OLDaily, by Stephen Downes

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March 7, 2012

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Which Connections Matter Most?
Rodd Lucier , The Clever Sheep, March 7, 2012.

Rodd Lucier writes, "I've been trying to come to terms why Jabiz Raisdana's recent post, Be More Interesting, resonated so authentically for me." Raisdana talks about a hybrid mode of connecting, one in which both online and offline connections are important. Lucier says, "my personal experience tells me that it is the blending of these two worlds that makes for the most meaningful connections of all." I think that talking about connections as 'important' or not misses the point. Network structures as a whole matter, individual connections may be 'stronger' or 'weaker', but individual connections don't 'matter', at least, not in the sense that some are more meaningful than others.

[Link] [Comment][Tags: Experience]

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MOOCs for the win!
George Siemens, elearnspace, March 7, 2012.

Still more discussion on the nature and future of MOOCs. But as George Siemens says, it certainly appears as though it's MOOCs 4TW! I think we've bridged a conceptual gap, or crossed a threshold of social awareness. The temptation to measure them against existing programs is immense, but as Siemens says, "It is important to realize that MOOCs are not (yet) an answer to any particular problem. They are an open and ongoing experiment. They are an attempt to play with models of teaching and learning that are in synch with the spirit of the internet." See Rob Reynolds, meanwhile, who discusses MOOCs as a centrifugal force in education.

[Link] [Comment][Tags: Connectivism, Online Learning]

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The Civic and Political Significance of Online Participatory Cultures and Youth Transitioning to Adulthood
Joseph Kahne, Nam-Jin Lee, Jessica Timpany Feezell, DML Central, March 7, 2012.

This seems right to me: "we find that youth engagement in nonpolitical online participatory cultures may serve as a gateway to participation in important aspects of civic and political life, including volunteering, community problem-solving, protest activities, and political voice."

[Link] [Comment][Tags: Google, Blogger]

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How Researchers Can Use Inbound Linking Strategies to Enhance Access to Their Papers
Brian Kelly, UK Web Focus, March 4, 2012.

files/images/Publication_Stats.PNG, size: 10233 bytes, type:  image/png Brian Kelly makes a challenging argument: "I believe that adding information about one’s research publications to services such as Academia.edu, ResearchGate, Microsoft Academic Search and Google Scholar citations can increase the visibility of the papers to Google, as well as to users of the services, which may then lead to increased numbers of downloads, citations and take-up of the ideas described in the papers." More on this here. The problem is, this sort of pandering is exactly the sort of think SEO spammers use. And the challenge is whether we should be emulating their strategies, or undermining them. I have no doubt that sending content to the paper mills produces more hits and citations. What I question is whether this is a good thing. Because it seems to me that if we can game the number of citations we can get, it devalues citation count as an index of quality.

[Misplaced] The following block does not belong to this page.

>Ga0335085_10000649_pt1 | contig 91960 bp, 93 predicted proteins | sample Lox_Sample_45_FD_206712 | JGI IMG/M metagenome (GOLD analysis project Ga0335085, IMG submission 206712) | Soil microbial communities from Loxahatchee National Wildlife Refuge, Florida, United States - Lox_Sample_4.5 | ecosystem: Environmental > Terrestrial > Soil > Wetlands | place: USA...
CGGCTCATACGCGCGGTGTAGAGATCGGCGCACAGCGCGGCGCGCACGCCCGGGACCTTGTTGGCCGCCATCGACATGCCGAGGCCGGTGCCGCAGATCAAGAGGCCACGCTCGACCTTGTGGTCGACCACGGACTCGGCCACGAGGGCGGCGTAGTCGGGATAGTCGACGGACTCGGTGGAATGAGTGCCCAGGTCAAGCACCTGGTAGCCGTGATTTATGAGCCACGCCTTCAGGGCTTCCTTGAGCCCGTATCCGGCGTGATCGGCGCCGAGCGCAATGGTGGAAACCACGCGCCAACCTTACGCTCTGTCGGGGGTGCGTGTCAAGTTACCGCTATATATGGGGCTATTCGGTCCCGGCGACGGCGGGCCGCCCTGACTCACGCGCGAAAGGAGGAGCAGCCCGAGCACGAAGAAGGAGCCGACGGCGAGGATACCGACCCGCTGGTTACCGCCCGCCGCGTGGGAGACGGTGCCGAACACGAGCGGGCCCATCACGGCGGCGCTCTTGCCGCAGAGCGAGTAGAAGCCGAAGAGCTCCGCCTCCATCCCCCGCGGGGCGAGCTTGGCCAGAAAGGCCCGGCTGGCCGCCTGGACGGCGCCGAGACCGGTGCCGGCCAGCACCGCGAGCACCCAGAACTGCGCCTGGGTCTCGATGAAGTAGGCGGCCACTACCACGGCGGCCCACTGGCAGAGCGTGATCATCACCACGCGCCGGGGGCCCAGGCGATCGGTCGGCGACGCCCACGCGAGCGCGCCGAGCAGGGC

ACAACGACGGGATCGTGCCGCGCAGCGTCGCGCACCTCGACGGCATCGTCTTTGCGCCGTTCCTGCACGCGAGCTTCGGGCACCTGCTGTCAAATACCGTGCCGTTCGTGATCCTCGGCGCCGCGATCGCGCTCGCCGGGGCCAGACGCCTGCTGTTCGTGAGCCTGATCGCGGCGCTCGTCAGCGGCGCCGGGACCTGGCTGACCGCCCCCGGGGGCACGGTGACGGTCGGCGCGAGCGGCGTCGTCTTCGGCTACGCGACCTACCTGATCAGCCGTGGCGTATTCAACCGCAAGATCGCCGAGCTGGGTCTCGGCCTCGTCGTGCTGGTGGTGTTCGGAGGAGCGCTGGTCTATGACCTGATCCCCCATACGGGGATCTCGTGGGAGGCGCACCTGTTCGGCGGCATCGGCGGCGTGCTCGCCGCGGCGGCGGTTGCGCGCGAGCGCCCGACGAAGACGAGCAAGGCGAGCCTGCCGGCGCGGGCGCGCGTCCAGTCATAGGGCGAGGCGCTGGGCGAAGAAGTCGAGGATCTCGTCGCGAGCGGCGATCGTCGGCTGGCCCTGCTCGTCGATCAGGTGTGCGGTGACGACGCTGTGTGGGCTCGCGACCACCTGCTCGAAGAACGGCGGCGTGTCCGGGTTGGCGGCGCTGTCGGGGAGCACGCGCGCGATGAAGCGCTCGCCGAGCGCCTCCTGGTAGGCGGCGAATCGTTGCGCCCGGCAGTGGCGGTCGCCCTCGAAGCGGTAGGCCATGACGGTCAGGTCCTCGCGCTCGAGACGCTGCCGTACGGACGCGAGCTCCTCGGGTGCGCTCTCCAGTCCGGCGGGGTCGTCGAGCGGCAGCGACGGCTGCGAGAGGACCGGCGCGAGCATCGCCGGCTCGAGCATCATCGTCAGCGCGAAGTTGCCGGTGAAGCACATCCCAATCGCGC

[Link] [Comment][Tags: Gaming, Microsoft, Research, Google, Spam, Academic Publications]

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Self-Interest Spurs Society’s ‘Elite’ to Lie, Cheat on Tasks, Study Finds
Elizabeth Lopatto, Bloomberg, March 2, 2012.

I have in the past in some of my more speculative articles talked about a time when we would begin to see wealth not as a positive but rather as a symptom of an underlying illness or instability. Amassing great wealth would be viewed as a symptom of a pathology that is ultimately harmful to society. The research backs me up. "The 'upper class,' as defined by the study, were more likely to break the law while driving, take candy from children, lie in negotiation, cheat to raise their odds of winning a prize and endorse unethical behavior at work, the research found." What we need to understand is that this is how they become wealthy. Being wealthy is evidence of this unethical behaviour. And my inclination isn't "to find a way to increase empathy among wealthier people," it's to find a way to prevent them from cheating their way to the top in the first place.

[Link] [Comment][Tags: Cheating, Research]

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Scholarly Publishing: Where is Plan B?
Richard Poynder, Open and Shut, March 1, 2012.

files/images/clip_image.jpg, size: 7785 bytes, type:  image/jpeg Summary of Elsevier's recent support for the controversial US Research Works Act (RWA), the fallout (including a substantial Elsevier boycott) and speculations about where the publisher will turn next. All this animosity, writes the author, obscures the underlying problem: "What is the underlying problem? Simply that the research community can no longer afford to pay the costs of publishing its research in the traditional manner." So what will keep the publishers relevant? In a word: peer review. So says Claudio Aspesi, a senior research analyst at the sell-side research firm Sanford Bernstein. Aspesi tracks Elsevier for investors. "I doubt the academic community is — by and large — ready to abandon peer review. If this happened, of course, then the role of journals would be further diminished, but I would not expect that to happen any time soon."

[Link] [Comment][Tags: Books, Research, Wikipedia, Academia, Audio]

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Copyright 2010 Stephen Downes Contact: stephen@downes.ca

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